Dad started at Kimball’s in 1952 — I believe in the spring of 52. My grandfather, June Bug’s dad, worked for Mr. Kimball’s dad, Harvey Kimball, at Kimball’s feed store that used to sit on the corner of Lapeer and 7th Street. That is where Dad first worked driving a truck for Harvey Kimball (Darwin’s dad).
June Bug was 13 years old when he started driving a truck for Harvey. How is that possible, you ask?
Well, he got a special permit to drive the truck. He got stopped once and the officer noticed that Dad was sitting on a pillow and was really questioning this. The officer did say that Dad handled the truck as good as or better than a full-grown man. The officer followed Dad back to the feed store and talked to Harvey. From what I was told, Harvey went to a friend he had in the court and got Dad a special permit to drive, only for delivery purposes.
Try to do that in today’s world. This sort of thing just doesn’t happen anymore.
He worked for Harvey Kimball mostly until he started to work between the two places before he worked full time for Darwin. Dad said that when he first started at Kimball’s, the new appliances would come in on train cars instead of today’s standard shipping by truck. They would have to go to the train yard with the delivery trucks and unload the train cars by hand.
Dad also told me that he remembers when they were still using the meters that Mr. Kimball installed on refrigerator during the depression. These meters were a way for people to pay for their new refrigerator without having a big payment. I believe they would put in a dime or a quarter each day and the refrigerator would run for 24 hours.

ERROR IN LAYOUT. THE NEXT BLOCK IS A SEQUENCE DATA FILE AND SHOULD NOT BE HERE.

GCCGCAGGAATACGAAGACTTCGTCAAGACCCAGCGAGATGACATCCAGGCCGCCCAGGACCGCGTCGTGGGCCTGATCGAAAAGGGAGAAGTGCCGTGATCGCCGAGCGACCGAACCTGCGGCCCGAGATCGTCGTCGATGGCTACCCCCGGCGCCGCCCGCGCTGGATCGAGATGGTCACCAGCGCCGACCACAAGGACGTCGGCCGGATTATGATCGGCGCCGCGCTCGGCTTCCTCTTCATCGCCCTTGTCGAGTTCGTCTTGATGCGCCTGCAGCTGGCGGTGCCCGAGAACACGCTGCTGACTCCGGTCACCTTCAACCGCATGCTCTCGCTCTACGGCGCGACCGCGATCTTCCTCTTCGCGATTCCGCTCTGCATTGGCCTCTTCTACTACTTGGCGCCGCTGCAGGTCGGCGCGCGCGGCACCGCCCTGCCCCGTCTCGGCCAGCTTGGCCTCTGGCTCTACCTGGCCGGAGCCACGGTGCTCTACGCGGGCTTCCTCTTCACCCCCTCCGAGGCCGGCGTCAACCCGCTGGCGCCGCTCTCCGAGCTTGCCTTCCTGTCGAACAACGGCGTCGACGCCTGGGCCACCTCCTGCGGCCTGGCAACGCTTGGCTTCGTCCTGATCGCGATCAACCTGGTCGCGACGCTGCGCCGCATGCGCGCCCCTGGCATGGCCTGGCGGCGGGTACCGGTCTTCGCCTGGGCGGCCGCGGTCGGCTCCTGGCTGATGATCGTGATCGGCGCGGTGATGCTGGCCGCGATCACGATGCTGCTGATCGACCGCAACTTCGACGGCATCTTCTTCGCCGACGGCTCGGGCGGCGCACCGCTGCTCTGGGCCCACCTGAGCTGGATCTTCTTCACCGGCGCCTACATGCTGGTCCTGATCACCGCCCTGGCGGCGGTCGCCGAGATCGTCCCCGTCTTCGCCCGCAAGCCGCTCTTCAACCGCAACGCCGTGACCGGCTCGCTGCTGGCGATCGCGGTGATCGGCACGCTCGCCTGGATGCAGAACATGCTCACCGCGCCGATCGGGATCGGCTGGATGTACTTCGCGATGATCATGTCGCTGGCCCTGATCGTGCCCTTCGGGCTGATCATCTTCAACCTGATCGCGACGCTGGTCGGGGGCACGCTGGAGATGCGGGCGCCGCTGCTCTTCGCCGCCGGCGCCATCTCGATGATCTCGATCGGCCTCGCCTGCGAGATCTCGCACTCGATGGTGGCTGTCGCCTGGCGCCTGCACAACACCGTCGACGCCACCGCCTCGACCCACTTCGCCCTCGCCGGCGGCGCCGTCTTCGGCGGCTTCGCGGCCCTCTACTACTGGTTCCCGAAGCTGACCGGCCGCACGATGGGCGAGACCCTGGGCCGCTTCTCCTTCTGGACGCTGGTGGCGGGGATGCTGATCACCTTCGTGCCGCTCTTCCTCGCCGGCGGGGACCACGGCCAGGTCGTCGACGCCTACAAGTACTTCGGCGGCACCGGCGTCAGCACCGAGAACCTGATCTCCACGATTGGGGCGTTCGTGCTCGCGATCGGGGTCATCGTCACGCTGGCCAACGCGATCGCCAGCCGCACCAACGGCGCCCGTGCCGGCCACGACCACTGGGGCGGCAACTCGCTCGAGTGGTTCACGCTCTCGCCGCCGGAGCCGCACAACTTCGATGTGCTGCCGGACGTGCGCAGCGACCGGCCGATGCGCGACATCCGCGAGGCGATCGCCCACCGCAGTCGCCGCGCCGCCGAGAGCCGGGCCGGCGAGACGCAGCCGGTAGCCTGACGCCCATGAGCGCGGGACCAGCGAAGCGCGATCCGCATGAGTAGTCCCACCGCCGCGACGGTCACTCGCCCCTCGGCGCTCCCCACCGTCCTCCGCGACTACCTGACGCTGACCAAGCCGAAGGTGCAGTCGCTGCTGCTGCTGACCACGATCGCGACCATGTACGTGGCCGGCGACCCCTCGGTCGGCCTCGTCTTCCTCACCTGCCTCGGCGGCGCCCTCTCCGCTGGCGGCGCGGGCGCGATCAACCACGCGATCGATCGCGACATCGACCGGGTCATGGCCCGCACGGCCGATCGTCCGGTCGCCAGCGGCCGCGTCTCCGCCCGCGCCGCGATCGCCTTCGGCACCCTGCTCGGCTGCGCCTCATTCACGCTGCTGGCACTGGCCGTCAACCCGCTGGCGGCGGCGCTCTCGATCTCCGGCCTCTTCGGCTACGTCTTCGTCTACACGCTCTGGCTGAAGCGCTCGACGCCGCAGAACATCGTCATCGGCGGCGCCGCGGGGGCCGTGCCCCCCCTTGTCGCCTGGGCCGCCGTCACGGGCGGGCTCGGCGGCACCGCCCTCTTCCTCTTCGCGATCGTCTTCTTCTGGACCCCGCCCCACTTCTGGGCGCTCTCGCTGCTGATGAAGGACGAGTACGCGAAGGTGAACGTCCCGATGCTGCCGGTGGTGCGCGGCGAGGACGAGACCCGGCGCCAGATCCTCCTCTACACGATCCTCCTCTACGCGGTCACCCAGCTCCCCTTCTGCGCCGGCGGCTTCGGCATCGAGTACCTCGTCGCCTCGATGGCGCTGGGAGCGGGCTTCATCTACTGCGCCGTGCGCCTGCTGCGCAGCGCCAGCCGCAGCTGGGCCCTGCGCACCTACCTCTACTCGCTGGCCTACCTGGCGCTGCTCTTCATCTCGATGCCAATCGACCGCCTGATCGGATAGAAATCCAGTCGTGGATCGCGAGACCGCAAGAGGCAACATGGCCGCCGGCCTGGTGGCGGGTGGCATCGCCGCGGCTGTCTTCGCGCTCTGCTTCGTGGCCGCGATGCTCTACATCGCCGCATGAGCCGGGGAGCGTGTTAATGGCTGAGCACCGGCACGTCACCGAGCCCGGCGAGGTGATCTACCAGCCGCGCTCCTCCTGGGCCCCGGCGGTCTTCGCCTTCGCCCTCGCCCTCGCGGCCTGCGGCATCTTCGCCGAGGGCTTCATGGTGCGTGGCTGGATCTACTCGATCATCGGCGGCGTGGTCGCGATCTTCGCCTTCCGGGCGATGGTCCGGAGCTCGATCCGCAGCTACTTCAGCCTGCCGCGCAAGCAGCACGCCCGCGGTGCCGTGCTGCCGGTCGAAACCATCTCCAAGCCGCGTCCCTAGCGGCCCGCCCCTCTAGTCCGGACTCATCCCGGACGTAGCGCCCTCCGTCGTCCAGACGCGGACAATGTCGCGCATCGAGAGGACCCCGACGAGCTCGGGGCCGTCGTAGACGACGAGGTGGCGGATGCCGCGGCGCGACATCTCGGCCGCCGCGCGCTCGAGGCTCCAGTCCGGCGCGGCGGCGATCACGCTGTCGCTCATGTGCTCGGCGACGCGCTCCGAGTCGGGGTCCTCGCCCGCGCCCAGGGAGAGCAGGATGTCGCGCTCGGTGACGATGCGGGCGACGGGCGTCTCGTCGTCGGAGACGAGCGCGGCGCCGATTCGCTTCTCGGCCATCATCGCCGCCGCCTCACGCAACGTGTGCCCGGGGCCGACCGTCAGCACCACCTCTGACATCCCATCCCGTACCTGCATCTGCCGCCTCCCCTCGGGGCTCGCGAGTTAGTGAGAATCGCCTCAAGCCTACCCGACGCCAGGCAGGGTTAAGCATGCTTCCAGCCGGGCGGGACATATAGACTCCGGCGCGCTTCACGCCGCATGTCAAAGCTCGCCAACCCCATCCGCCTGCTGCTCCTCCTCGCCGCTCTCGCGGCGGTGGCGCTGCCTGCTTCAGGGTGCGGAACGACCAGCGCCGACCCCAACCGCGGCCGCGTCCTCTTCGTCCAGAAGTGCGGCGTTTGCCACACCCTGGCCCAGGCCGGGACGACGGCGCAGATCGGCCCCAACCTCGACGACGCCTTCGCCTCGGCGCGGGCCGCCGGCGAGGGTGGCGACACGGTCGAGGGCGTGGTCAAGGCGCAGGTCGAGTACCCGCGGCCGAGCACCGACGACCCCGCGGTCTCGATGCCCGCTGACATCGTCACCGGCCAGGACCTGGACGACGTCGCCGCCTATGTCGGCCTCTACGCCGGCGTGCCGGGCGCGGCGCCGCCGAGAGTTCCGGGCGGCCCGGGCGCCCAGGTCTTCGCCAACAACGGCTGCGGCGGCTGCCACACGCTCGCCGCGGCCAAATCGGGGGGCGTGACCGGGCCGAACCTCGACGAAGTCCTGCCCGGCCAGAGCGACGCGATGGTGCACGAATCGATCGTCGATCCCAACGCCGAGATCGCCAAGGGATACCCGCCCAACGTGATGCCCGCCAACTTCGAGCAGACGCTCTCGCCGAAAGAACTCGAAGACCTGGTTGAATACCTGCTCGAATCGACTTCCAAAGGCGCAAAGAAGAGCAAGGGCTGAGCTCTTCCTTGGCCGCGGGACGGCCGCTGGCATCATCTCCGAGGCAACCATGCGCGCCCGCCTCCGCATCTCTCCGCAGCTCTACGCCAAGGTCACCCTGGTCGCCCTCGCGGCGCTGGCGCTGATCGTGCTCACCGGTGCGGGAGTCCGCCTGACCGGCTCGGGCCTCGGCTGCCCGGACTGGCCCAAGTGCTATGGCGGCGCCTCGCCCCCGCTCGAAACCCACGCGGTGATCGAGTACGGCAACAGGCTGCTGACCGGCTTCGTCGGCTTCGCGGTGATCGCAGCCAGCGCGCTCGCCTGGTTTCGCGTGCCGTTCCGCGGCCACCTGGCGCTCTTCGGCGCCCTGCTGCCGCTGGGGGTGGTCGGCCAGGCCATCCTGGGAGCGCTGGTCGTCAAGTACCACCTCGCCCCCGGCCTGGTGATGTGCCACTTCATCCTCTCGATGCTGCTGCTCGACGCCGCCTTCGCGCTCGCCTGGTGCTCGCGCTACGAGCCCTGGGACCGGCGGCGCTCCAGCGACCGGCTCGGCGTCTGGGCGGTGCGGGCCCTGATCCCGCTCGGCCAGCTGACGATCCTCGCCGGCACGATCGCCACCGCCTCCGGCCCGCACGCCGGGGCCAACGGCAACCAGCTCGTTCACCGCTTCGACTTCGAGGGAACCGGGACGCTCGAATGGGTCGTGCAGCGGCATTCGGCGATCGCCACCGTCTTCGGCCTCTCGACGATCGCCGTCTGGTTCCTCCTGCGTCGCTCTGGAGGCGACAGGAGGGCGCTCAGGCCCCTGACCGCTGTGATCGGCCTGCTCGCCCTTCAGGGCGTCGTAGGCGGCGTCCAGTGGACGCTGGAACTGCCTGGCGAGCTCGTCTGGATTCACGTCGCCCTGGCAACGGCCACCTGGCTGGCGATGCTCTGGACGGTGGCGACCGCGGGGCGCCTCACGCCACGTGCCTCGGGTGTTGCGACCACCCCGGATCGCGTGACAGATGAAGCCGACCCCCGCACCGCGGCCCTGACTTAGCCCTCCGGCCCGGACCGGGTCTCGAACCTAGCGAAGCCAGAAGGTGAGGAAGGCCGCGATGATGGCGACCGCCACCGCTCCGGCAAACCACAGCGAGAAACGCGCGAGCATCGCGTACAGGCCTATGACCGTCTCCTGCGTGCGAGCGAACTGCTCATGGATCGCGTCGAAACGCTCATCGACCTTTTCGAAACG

Dad also served in the U.S. National Guard for 5 Years, and the U.S. Army for 2 years.
Dad worked at Kimball’s and then went to work for Mr. Kimball at Midwest foundry, which Kimball’s was part owner in for about 5 years. Dad worked his way up to a foreman quickly with hard work and dedication. But, as many foundries did, it closed, so Dad went back to his first love — appliances — and has been with appliances ever since.
In his spare time, which was not much, June Bug had his own fireplace wood business called “Juniors Fire Wood” for numerous years. When Dad decided to give up cutting wood in 1977, due to lack of supply, Dad and two other men went into business and opened World of C.B. during the huge C.B. craze of the 1970s on Pine Grove Ave, where Applebee’s sits today. The C.B. shop is still in business on 24th Street and now it is celebrating 35 years of business.
Still to this very day, June Bug has that old C.B. Radio in Kimball’s delivery truck. You may even pass him on the road and see him talking on it.
June Bug also is a “gear head.” He loves classic cars. He has a 1951 Ford called “Great Balls of Fire,” which Dad has owned since I was about 5 years old. Dad traded an old farm tractor for it. I remember the day he brought it home, he literally brought parts of it home in baskets that they used when picking apples. I remember that they came in handy when one would get empty, needless to say, one at a time.
The car transformed and was on the road just in time for his partner of 40 years, Bill Hauver’s, wedding in 1977. The car was a Hawaiian Bronze then, which Dad later changed to midnight blue and stayed that way ’til 1994 when the car was transformed and painted white with flames and “Great Balls of Fire” was born.
Dad also likes to watch the Tigers and is a big fan. He also liked to play softball in the local church league. To this day, June Bug still loves to drive his Ford whenever he gets a chance and he still loves the Tigers.
He has been supported by a loving wife, Darlene, of 47 years and a son, Andy. His partner, Bill, has been on the passenger side of the Kimball delivery Truck for 40 years (since 1972).
So, when it comes to knowing the appliance business and how to treat customers, the saying is true…
“Nobody Beats the Bug”